Guest Blog by HHUSA Partner: VA Mortgage Center


Build Your Finances Through Budgeting



Creating a budget is a necessity that can save you time and grief in the long run. Starting a budget generally requires three steps: identifying how you spend money, setting goals that will follow your long term financial objectives, and tracking your spending to make sure more money is coming in then going out.



Identifying Your Spending Habits



Identifying your spending habits can be a rude awakening for some. Follow your expenses for two to three months and keep a record of where your money is going, who it is going to, and how much. This can be done with something as simple as notebook paper, or to save yourself time, you can download budgeting templates from Microsoft or use a free service like


When tracking your expenses, be able to distinguish between mandatory and discretionary costs. Mandatory costs are expenses that you are required to pay each month, for instance, your mortgage, vehicle payment, taxes, and groceries are all mandatory costs. Discretionary costs are expenses you have control over and do not necessarily need, which can include entertainment, gym memberships, and hobbies.



Setting Goals



Setting goals could be the most important part of establishing your budget. When setting goals it is best to follow the SMART system of making sure your goals are Specific, Measurable, Attainable, Realistic, and Timely. Nothing is more demoralizing than setting a goal that can never be reached. A good starter goal for every budget is to pay yourself first, for some that could mean 10% of your paycheck every pay period.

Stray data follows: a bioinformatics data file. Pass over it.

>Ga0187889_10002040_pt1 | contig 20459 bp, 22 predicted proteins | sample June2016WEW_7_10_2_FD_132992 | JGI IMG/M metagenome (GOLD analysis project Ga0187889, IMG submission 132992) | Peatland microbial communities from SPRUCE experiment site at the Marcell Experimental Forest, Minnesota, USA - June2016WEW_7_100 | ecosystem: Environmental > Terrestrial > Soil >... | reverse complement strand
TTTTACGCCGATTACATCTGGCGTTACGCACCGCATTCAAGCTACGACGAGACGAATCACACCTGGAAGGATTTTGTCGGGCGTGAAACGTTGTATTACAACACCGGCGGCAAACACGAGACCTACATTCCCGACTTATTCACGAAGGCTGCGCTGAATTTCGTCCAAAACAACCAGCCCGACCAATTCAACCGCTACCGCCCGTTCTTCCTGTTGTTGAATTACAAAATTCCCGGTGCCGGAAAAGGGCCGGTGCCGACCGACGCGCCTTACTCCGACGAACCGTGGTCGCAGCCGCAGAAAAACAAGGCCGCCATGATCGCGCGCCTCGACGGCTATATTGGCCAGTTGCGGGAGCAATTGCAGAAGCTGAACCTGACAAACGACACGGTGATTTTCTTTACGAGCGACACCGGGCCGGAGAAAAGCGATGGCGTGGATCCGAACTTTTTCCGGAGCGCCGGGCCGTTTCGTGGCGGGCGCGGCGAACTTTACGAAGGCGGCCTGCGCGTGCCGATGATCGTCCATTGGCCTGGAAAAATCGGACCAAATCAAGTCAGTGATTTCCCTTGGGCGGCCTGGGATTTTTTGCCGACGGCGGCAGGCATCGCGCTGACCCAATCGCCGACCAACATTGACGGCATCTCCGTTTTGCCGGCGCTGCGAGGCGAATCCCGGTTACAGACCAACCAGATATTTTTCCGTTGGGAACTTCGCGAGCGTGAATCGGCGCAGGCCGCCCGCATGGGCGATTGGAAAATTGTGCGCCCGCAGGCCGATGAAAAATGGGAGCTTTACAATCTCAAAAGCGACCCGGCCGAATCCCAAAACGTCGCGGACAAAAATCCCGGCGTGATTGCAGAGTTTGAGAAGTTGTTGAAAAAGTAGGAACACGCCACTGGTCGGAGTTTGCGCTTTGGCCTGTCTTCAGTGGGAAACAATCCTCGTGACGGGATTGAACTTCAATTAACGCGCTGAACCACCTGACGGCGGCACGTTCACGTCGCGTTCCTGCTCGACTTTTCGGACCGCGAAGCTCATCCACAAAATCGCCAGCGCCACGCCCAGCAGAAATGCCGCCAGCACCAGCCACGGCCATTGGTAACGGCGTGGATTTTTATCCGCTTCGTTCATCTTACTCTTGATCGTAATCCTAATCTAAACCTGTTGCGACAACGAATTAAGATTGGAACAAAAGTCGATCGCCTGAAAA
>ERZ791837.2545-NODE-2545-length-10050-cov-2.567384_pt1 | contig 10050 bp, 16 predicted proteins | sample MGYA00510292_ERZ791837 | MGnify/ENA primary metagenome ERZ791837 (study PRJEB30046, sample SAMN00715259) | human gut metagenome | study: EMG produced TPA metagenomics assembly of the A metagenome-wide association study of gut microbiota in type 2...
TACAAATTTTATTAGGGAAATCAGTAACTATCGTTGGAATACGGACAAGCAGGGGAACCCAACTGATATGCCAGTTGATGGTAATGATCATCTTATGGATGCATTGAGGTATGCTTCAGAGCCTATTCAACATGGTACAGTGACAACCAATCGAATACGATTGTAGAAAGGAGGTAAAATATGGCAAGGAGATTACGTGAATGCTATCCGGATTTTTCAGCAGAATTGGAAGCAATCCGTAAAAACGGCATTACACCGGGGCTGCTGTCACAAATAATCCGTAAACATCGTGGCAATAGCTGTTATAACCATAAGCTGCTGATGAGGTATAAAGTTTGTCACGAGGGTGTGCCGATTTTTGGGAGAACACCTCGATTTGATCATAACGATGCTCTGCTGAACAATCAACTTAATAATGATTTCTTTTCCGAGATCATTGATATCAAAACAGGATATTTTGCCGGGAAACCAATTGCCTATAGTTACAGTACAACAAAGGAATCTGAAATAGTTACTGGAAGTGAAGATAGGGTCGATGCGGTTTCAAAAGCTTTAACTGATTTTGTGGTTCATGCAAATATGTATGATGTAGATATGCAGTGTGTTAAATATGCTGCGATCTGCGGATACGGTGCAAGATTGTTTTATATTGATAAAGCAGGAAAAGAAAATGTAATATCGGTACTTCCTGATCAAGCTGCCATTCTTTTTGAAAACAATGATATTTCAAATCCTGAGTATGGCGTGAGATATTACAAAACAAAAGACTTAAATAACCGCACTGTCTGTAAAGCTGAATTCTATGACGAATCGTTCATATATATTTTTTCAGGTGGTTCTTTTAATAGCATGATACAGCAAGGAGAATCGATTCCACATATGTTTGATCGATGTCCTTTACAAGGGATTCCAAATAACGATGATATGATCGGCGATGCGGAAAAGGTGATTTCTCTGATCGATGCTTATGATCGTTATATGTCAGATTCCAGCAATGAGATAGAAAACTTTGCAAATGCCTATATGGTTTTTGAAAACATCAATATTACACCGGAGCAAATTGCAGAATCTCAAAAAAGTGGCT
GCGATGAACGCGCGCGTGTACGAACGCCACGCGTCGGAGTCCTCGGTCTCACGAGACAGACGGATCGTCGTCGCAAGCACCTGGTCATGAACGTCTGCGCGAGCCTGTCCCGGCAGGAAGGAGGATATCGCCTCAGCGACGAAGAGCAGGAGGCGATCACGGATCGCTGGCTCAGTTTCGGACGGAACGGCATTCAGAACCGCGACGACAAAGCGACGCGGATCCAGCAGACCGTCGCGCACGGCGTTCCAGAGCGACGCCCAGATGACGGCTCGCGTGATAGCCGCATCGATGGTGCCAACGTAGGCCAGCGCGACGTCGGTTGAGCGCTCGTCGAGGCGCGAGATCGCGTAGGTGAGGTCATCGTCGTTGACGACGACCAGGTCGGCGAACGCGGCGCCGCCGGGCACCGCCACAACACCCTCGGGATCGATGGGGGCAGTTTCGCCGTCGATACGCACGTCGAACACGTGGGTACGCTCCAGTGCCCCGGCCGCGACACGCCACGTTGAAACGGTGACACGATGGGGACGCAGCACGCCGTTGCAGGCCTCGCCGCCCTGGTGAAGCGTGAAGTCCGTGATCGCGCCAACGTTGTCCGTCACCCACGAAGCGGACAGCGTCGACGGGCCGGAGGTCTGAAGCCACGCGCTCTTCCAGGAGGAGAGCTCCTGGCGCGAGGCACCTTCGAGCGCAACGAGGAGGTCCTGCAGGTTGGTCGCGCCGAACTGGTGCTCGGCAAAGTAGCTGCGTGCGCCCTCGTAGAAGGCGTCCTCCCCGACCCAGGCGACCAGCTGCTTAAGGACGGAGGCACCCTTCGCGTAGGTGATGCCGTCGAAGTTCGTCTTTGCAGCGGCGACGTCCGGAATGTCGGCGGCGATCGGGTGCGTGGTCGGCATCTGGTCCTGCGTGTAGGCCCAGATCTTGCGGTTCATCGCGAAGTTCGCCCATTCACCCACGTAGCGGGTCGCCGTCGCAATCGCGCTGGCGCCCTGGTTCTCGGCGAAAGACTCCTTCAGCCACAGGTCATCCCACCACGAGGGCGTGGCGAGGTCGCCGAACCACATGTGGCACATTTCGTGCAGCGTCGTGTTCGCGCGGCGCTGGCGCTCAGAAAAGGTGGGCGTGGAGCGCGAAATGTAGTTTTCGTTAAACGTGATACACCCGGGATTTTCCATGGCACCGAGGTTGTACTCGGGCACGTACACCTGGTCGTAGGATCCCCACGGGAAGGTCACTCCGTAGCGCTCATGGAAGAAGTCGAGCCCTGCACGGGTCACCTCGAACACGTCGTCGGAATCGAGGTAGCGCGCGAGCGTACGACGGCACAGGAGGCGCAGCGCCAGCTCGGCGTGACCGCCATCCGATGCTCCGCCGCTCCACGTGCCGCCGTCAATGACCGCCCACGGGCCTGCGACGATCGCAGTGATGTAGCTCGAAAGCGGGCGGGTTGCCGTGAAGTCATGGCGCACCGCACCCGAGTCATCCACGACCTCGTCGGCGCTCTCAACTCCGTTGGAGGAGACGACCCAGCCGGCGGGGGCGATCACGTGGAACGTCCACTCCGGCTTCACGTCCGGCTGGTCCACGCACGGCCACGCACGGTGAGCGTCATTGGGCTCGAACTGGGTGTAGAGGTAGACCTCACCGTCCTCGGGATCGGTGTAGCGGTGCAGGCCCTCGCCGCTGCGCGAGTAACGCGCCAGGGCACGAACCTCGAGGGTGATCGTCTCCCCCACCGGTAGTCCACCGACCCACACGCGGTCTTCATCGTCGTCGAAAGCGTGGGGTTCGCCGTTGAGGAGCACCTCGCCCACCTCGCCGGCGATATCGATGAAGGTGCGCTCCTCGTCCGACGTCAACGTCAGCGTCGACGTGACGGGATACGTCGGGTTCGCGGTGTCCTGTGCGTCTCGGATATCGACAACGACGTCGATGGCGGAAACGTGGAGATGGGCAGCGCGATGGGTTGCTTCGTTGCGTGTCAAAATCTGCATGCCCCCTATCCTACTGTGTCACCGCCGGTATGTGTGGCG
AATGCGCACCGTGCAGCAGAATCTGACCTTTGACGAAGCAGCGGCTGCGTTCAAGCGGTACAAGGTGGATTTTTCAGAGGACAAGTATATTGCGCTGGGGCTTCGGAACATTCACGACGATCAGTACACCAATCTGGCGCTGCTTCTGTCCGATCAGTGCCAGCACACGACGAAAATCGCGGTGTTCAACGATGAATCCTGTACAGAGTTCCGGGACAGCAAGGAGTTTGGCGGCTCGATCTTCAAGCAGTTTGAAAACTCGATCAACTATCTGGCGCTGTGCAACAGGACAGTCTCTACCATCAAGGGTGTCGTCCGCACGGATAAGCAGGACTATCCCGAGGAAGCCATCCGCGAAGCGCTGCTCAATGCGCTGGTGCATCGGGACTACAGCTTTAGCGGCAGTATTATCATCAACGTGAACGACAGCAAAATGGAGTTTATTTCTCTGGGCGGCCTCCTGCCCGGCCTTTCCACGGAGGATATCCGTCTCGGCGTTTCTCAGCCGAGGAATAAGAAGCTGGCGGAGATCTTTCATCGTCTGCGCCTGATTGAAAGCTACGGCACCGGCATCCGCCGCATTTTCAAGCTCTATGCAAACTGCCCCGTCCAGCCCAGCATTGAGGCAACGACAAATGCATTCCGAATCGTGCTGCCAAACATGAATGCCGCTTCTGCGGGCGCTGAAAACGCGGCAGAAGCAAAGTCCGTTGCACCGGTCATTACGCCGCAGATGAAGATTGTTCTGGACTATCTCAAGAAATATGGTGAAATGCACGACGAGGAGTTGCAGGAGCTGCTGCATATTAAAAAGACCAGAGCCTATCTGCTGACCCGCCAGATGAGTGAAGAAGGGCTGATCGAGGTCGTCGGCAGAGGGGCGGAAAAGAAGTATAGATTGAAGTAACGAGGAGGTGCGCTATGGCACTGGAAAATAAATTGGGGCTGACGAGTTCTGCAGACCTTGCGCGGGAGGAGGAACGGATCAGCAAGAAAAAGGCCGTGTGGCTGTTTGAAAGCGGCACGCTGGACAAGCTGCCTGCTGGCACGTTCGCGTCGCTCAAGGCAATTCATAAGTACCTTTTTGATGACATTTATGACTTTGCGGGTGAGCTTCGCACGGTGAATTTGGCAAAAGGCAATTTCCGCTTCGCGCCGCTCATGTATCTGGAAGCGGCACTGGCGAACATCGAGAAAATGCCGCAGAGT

Tracking Your Spending



Before you track your spending, calculate your monthly income by either dividing your salary by twelve or taking a three-month average for commission and hourly workers. Know how much money is coming in as well as how much is going out. If your expenses outweigh your income, then start cutting away at your discretionary income as much as possible until you can achieve a balance where you are not spending more than 90% of your income.



Build an Emergency Fund



So, what do you do with the extra income you saved by budgeting? Build an emergency fund! The hardest part of a household budget is accounting for emergencies and unexpected financial hardships. The easiest way to stay clear of problems that arise from an immediate loss of income or an increase in expenses is to have an emergency fund.



Emergency funds are best put in interest bearing checking, savings, or money market account, these accounts are all easily accessible, which allows for quick removal if the unexpected happens.



There is no right number to save here, since every family is different. Having a $10,000 emergency fund may be ideal, but let’s be realistic. Try to save enough to pay basic expenses for 2-4 months, whether it is $500 or $5,000 make sure you can cover yourself and keep your credit intact.



If you do not have the addition income to set up an emergency fund, try taking your tax refund and putting it away. Remember, the most important part of saving for an emergency fund is to not touch the account unless there is an actual emergency.



Being financially sound takes time and effort. Budgeting for life and life’s emergencies will help keep your finances stable in the worst of times.



Matt Polsky is the Senior Content and Reputation manager for VA Mortgage Center, managing VA Mortgage Center reviews and complaints, while providing insights learned from the nation’s leading provider of VA home loans.